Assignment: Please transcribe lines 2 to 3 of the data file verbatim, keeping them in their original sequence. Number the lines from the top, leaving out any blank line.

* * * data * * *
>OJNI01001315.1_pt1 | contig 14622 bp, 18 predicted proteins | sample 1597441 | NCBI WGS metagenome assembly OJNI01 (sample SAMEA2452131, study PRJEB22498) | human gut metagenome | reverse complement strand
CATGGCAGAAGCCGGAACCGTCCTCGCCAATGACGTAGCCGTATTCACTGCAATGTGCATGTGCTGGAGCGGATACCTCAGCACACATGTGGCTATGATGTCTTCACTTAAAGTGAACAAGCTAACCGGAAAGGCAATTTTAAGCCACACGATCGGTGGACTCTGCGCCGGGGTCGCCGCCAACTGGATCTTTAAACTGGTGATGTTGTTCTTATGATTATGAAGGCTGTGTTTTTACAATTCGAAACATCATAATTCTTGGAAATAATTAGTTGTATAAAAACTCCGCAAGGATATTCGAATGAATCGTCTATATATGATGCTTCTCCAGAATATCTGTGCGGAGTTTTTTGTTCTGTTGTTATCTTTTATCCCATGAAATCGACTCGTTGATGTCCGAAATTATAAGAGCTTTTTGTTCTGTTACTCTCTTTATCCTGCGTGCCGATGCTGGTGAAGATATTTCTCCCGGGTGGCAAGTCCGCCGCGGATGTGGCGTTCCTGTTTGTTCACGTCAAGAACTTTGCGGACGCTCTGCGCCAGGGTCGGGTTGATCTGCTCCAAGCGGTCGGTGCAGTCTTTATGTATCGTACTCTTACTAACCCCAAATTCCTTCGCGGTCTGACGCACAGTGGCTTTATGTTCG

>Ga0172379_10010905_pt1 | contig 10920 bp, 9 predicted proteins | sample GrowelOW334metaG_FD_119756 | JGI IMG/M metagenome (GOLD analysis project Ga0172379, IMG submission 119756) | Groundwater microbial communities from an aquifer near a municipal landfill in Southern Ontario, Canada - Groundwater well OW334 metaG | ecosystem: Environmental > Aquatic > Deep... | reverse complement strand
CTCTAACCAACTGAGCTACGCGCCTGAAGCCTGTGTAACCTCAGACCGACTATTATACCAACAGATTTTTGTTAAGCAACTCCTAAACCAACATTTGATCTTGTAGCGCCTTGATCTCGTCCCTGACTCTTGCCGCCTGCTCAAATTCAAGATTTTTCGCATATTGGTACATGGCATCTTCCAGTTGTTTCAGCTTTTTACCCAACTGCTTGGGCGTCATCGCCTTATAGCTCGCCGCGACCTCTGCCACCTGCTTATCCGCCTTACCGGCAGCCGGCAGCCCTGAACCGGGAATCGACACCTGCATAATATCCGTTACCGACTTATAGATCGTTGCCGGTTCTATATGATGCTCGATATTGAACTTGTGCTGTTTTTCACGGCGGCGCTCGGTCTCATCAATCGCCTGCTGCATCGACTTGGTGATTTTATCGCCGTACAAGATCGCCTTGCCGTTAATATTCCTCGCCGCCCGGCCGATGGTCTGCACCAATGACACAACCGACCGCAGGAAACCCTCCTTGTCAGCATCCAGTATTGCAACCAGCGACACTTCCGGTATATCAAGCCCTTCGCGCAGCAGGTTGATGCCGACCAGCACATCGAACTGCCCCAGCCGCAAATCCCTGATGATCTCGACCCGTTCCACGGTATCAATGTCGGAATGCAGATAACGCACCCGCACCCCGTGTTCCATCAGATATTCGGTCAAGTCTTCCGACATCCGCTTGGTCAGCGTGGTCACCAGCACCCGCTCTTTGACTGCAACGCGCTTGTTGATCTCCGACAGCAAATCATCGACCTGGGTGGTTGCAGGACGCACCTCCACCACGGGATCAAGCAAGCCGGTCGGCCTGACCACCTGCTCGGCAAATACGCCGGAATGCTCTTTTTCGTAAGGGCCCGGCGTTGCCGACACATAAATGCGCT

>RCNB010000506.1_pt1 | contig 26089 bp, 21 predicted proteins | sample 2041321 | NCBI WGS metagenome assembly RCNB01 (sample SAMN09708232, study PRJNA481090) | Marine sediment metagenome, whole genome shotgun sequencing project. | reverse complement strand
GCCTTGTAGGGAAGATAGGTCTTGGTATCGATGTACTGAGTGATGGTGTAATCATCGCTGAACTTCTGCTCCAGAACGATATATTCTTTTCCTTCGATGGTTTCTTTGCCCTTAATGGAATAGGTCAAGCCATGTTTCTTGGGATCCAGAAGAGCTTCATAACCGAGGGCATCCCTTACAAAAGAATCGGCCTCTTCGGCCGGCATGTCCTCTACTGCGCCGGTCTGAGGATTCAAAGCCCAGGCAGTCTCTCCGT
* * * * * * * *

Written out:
CATGGCAGAAGCCGGAACCGTCCTCGCCAATGACGTAGCCGTATTCACTGCAATGTGCATGTGCTGGAGCGGATACCTCAGCACACATGTGGCTATGATGTCTTCACTTAAAGTGAACAAGCTAACCGGAAAGGCAATTTTAAGCCACACGATCGGTGGACTCTGCGCCGGGGTCGCCGCCAACTGGATCTTTAAACTGGTGATGTTGTTCTTATGATTATGAAGGCTGTGTTTTTACAATTCGAAACATCATAATTCTTGGAAATAATTAGTTGTATAAAAACTCCGCAAGGATATTCGAATGAATCGTCTATATATGATGCTTCTCCAGAATATCTGTGCGGAGTTTTTTGTTCTGTTGTTATCTTTTATCCCATGAAATCGACTCGTTGATGTCCGAAATTATAAGAGCTTTTTGTTCTGTTACTCTCTTTATCCTGCGTGCCGATGCTGGTGAAGATATTTCTCCCGGGTGGCAAGTCCGCCGCGGATGTGGCGTTCCTGTTTGTTCACGTCAAGAACTTTGCGGACGCTCTGCGCCAGGGTCGGGTTGATCTGCTCCAAGCGGTCGGTGCAGTCTTTATGTATCGTACTCTTACTAACCCCAAATTCCTTCGCGGTCTGACGCACAGTGGCTTTATGTTCG

>Ga0172379_10010905_pt1 | contig 10920 bp, 9 predicted proteins | sample GrowelOW334metaG_FD_119756 | JGI IMG/M metagenome (GOLD analysis project Ga0172379, IMG submission 119756) | Groundwater microbial communities from an aquifer near a municipal landfill in Southern Ontario, Canada - Groundwater well OW334 metaG | ecosystem: Environmental > Aquatic > Deep... | reverse complement strand